Friday, July 14, 2017

The ECRI published its top 10 patient safety concerns for 2017

The ECRI published its top 10 patient safety concerns for 2017.
Although it is not mentioned in this report, human factors tools and methods can improve most of these patient safety concerns.

Wednesday, October 12, 2016

Safety improvements doesn't need to cost much

“The Dutch Reach is a practice where instead of using your near hand — usually the driver’s left hand — to open your car door, you use your far hand. Your right hand. In doing that, you automatically swivel your body. And you position your head and shoulders so you are looking directly out. First, past the rear-view mirror. And then, you are very easily able to look back and see if there are oncoming bicycles or cars or whatever.”

Saturday, April 2, 2016

Clinical Human Factors Group has published their Common Terms in Human Factors

Clinical Human Factors Group has published their Common Terms in Human Factors.
This is a 26 pages interactive catalog, written by Christine Ives and Steve Hillier.
The catalog brings not only the explanation but also examples for common terms.

You can find the document (pdf file) here.

Sunday, February 15, 2015

Cars' Black Box

The circumstance that led to more than 13 deaths linked to General Motors ignition switch defect will not be discussed in this post. However I would like to highlight the important part that the so called "black box" played in the investigation of these cases.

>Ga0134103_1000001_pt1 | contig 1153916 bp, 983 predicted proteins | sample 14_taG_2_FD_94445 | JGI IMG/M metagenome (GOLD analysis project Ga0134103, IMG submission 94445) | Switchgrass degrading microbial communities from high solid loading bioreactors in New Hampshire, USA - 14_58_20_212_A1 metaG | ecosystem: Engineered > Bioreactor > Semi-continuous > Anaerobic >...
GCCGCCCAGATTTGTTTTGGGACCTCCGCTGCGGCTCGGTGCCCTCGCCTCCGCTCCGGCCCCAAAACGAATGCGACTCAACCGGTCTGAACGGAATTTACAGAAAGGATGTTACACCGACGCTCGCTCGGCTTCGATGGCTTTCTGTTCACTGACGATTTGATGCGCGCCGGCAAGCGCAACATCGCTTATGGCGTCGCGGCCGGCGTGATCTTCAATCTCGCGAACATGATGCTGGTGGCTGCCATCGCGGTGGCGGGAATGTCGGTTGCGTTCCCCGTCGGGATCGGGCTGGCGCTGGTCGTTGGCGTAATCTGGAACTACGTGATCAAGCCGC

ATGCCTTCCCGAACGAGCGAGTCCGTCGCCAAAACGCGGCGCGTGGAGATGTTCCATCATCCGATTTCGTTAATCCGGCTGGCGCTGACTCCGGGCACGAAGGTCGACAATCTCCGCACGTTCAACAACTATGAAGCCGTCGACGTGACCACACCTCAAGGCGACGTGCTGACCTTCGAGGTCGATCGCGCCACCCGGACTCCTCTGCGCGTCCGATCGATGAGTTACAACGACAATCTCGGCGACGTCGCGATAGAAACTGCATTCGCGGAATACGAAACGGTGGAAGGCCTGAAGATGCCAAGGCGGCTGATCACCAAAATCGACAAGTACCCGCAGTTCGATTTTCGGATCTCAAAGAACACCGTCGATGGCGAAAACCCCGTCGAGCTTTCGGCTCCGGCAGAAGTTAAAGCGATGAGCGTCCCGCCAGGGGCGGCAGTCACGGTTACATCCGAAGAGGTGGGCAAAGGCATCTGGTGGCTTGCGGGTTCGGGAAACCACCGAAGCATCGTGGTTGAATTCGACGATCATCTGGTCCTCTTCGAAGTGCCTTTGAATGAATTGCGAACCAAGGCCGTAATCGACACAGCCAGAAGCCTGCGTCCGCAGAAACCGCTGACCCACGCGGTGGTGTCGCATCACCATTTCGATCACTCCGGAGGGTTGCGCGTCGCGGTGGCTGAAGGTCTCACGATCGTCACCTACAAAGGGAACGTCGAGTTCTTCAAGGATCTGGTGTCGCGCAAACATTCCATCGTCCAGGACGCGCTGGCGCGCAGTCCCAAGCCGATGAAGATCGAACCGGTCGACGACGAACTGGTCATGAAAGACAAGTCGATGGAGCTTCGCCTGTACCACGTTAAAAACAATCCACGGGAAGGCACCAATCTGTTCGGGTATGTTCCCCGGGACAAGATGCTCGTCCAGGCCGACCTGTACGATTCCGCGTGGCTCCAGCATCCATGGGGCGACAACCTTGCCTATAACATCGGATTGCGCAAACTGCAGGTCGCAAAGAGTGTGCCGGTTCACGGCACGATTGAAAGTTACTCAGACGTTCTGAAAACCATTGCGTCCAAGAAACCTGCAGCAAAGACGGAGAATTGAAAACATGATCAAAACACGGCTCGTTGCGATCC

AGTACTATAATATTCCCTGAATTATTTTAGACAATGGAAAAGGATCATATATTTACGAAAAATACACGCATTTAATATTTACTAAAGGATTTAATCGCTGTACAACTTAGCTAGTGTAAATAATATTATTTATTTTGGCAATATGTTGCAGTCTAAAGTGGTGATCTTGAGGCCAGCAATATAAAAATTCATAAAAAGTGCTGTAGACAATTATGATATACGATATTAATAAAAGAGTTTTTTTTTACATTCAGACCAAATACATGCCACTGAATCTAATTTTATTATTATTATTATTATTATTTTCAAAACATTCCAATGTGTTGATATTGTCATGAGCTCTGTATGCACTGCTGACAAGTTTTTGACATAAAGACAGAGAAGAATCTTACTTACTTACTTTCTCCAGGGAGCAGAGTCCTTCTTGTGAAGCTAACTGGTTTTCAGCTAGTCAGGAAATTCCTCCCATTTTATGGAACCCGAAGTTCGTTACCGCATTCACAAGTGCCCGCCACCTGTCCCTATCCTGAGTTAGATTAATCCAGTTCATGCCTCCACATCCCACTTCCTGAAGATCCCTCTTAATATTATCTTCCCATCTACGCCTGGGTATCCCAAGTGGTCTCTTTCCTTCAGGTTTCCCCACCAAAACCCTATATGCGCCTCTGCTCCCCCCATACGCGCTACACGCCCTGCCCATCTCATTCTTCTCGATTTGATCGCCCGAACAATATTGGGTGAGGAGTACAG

The interaction between a complex technology and a human operator raise the need for an external, objective, source of information that can shed some light on what exactly happen during this interaction. Our default assumption that the technology part of the system was operating as expected and that the human operator is prone for error, need a reliable source of information that will tell us what actually happen. Now we just have to make sure that the 'black box" capture all the information that we need in order to understand what happened.

Monday, July 7, 2014

What Can Happen When Operators Rely Too Much on Automation?

I already referred to the danger in relying on automation. The Asiana Airlines Boeing 777 passenger jet, that crashed while landing at San Francisco International Airport on July 2013, is a good example for what can go wrong when operators rely on automation.

In a June 24 press release said NTSB acting chairman Christopher A. Hart: "In this accident, the flight crew over-relied on automated systems without fully understanding how they interacted. Automation has made aviation safer. But even in highly automated aircraft, the human must be the boss.".

This lesson must be learned before we start implementing automation in healthcare.

Sunday, June 22, 2014

Alarms in healthcare - not much has changed

The conclusions of this 2014 study - "Since 2005–2006 when the first survey was conducted, not much has changed. False alarms continue to contribute to a noisy hospital environment, and sentinel events related to alarm fatigue persist. Alarm hazards are a significant patient safety issue."